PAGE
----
27 MAY 1882, Page 9


WE all recognise, we suppose, as matter of fact, that Assassination is becoming a very potent influence in human affairs—this week, for example, the Czar's coronation is suspended, for fear of assassins—but we all rather shrink from looking the subject in the face. We all dislike to believe, or even to imagine, that so great a crime could even temporarily be successful, and are apt to thrust that suggestion aside, as if it in some way impugned either the ascendancy or the benevol- ence of the Divine government. Disagreeable facts, however, sometimes require examination, and we see no more reason why the social danger from assassination should not be discussed,

than the social danger from brigandage, or any other form of criminal attack upon the general welfare. It may be that assassination, as recently developed, is an even more formidable crime than Coutineutal statesmen believe, and they hold that it threatens the very continuance of existing civilisation. We are unable to resist an impression that, under certain given conditions, some of which appear in some countries to exist, the practice of assassination might become a dissolv- ing force of most terrible influence on society. Suppose, for example, an Association to exist which had declared war upon a particular dynasty. If that Association could keep itself red-hot for a certain period, and possessed a considerable number of devoted followers, who would face execution as Russian assassins do, or who were indifferent to suicide, it is perfectly conceivable that that dynasty might perish, and with it the political organisation of which it is the symbol and the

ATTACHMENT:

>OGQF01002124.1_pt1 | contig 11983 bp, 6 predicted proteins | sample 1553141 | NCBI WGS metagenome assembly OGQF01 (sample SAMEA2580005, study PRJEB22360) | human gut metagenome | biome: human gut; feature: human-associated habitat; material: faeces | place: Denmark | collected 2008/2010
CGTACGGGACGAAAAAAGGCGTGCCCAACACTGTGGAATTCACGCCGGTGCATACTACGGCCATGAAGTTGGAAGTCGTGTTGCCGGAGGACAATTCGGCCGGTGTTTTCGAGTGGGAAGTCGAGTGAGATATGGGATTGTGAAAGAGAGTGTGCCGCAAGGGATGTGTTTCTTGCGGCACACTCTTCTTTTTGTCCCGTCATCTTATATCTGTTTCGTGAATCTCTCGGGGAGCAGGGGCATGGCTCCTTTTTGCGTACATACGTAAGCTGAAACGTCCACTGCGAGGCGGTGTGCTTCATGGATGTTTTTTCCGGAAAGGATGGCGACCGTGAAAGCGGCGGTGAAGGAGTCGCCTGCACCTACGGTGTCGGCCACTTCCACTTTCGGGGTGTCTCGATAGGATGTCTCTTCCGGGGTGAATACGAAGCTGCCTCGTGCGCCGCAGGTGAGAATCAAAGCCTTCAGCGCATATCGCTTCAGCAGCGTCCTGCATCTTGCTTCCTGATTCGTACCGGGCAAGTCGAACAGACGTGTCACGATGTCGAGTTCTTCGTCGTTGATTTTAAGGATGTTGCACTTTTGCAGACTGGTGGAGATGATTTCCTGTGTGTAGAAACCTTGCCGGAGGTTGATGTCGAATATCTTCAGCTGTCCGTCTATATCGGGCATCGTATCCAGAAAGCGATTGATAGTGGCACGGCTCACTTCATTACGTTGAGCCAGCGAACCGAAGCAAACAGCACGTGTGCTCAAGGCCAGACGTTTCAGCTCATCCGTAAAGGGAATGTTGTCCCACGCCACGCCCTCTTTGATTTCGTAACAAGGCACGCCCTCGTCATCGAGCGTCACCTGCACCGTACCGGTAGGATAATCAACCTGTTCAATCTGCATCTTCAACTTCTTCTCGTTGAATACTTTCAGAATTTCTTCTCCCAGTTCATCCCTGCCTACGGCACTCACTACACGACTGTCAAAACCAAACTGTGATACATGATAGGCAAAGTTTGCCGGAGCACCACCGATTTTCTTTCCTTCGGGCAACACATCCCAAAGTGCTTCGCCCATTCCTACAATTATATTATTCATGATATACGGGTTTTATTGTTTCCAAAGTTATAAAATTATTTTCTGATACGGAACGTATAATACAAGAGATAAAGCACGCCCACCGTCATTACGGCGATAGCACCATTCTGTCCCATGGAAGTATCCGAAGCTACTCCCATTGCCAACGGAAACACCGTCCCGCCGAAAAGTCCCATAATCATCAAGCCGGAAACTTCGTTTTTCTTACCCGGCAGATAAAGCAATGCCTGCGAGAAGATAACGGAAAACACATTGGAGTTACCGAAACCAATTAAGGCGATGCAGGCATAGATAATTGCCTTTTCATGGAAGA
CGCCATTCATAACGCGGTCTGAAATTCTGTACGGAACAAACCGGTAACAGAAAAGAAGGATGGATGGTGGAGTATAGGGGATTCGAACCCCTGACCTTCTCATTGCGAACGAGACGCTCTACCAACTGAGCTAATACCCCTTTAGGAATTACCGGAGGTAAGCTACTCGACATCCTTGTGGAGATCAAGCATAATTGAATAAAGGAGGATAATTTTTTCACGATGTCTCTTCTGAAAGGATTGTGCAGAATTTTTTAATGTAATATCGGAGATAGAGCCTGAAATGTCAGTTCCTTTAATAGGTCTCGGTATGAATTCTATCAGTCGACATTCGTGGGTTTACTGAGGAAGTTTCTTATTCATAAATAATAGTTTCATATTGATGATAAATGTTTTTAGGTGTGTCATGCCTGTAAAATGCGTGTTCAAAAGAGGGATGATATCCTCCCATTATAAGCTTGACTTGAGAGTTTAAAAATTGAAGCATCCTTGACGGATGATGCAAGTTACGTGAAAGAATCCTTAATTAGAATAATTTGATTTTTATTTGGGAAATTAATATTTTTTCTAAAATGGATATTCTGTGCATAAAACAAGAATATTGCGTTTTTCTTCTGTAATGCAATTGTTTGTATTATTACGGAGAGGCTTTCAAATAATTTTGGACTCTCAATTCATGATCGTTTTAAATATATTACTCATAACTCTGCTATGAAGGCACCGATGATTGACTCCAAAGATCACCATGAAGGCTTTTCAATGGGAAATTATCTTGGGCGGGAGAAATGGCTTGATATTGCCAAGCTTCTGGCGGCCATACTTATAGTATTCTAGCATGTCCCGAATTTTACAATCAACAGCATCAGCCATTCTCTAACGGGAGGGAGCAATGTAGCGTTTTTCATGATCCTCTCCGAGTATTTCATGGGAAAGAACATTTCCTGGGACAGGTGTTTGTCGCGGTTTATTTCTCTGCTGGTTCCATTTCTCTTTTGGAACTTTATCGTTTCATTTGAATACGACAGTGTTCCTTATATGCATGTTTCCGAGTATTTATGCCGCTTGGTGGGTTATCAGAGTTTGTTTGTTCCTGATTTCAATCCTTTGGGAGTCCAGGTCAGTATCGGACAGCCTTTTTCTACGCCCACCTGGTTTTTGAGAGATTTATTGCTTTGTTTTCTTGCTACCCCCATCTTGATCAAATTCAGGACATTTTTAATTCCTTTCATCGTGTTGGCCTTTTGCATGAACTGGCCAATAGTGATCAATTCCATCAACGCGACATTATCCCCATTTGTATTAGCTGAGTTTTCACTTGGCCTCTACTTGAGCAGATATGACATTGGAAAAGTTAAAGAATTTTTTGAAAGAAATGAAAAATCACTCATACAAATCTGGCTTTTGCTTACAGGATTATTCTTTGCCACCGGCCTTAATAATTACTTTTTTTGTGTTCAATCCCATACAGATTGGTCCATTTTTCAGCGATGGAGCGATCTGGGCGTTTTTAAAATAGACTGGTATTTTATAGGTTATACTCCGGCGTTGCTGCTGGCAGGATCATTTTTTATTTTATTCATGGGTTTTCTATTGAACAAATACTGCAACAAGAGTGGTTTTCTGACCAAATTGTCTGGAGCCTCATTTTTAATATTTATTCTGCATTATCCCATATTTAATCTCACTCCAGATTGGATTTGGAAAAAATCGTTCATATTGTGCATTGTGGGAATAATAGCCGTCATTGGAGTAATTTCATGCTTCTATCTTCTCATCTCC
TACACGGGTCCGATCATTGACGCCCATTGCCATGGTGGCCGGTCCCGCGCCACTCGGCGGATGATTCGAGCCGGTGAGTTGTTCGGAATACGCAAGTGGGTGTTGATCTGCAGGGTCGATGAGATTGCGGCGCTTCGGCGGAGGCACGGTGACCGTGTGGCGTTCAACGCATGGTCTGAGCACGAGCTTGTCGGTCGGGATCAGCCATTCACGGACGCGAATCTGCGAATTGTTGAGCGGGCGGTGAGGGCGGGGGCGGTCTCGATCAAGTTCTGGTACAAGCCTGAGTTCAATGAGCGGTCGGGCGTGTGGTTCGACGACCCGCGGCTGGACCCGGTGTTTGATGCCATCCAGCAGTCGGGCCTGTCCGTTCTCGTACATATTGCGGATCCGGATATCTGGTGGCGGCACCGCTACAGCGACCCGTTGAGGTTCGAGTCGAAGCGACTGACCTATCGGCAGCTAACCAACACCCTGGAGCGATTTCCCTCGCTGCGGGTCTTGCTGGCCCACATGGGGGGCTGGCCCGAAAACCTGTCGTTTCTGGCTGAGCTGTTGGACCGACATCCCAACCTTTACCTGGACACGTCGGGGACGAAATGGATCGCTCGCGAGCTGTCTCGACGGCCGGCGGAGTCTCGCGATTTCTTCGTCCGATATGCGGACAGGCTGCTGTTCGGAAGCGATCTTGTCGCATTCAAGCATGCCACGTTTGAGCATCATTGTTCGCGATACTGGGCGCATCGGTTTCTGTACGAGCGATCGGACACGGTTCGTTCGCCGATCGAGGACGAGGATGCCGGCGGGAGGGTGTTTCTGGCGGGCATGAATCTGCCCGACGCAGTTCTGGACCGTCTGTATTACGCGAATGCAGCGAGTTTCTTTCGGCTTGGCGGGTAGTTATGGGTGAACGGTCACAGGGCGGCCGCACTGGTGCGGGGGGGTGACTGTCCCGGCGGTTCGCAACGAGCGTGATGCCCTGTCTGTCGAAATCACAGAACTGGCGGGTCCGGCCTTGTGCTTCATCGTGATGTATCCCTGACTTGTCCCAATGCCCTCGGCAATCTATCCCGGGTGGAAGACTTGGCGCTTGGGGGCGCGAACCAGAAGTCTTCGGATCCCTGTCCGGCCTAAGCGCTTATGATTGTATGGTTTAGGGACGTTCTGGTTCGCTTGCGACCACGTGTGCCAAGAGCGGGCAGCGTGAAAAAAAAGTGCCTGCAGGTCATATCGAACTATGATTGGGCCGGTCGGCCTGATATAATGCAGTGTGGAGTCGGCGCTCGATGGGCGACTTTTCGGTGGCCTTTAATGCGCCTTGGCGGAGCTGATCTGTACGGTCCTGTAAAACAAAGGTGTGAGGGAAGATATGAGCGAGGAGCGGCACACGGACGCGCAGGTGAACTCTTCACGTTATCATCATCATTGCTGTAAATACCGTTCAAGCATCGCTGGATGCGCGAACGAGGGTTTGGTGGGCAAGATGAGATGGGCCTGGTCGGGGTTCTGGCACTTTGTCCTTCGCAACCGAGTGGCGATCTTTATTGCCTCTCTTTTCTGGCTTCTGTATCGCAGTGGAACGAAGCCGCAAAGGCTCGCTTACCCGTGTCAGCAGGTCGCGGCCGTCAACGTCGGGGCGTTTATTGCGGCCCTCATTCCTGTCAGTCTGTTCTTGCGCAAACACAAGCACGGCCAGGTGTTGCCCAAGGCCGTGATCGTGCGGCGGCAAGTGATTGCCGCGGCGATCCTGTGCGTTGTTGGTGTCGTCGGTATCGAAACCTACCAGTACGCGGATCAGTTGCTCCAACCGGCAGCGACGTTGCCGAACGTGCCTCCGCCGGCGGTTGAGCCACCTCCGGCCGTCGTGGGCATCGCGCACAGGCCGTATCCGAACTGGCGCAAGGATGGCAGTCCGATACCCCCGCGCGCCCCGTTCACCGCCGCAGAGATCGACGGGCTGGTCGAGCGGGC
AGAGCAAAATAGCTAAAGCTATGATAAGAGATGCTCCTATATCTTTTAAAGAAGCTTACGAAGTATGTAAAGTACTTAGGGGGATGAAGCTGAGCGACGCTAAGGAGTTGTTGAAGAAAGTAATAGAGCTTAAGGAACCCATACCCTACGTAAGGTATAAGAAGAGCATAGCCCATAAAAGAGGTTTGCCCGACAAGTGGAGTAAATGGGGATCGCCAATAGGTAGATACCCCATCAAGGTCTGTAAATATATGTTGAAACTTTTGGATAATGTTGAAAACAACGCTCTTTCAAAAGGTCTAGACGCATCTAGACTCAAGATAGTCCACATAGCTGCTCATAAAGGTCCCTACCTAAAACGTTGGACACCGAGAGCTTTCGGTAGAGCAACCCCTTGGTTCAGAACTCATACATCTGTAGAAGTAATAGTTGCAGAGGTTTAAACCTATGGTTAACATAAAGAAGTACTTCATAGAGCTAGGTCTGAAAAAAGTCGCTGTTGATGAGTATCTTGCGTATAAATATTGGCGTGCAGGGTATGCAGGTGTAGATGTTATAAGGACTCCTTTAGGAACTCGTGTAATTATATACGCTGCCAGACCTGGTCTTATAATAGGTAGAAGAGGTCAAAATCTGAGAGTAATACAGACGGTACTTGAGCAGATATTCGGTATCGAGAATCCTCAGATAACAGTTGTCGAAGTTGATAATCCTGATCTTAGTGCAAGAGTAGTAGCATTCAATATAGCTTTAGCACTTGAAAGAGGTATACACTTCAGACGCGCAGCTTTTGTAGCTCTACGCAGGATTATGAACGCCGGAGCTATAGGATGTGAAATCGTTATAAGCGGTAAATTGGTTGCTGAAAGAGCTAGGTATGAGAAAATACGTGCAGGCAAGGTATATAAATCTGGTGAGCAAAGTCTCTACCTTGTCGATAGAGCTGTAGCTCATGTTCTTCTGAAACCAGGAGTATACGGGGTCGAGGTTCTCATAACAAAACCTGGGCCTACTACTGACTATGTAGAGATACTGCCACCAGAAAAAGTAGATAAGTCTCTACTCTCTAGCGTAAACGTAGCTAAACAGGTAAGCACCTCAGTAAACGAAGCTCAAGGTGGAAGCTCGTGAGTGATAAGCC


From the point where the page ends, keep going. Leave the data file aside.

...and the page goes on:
centre. In at least three countries of Europe at this moment—

Russia, Germany, and Spain—the dynasty may be considered an essential and vital part of the political fabric. Many ob- servers suppose—we do not—that all these conditions now exist in Russia ; and they certainly might conceivably have existed in France, during the last great persecution of the Huguenots. Suppose those persecuted sectaries, many of whom were fanatics, to have extirpated the House of Bourbon, which, at the time of the Edict of Nantes, was not exceedingly numerous, would not all organization in France have been in serious danger ? Or suppose, what is quite supposable, that a Red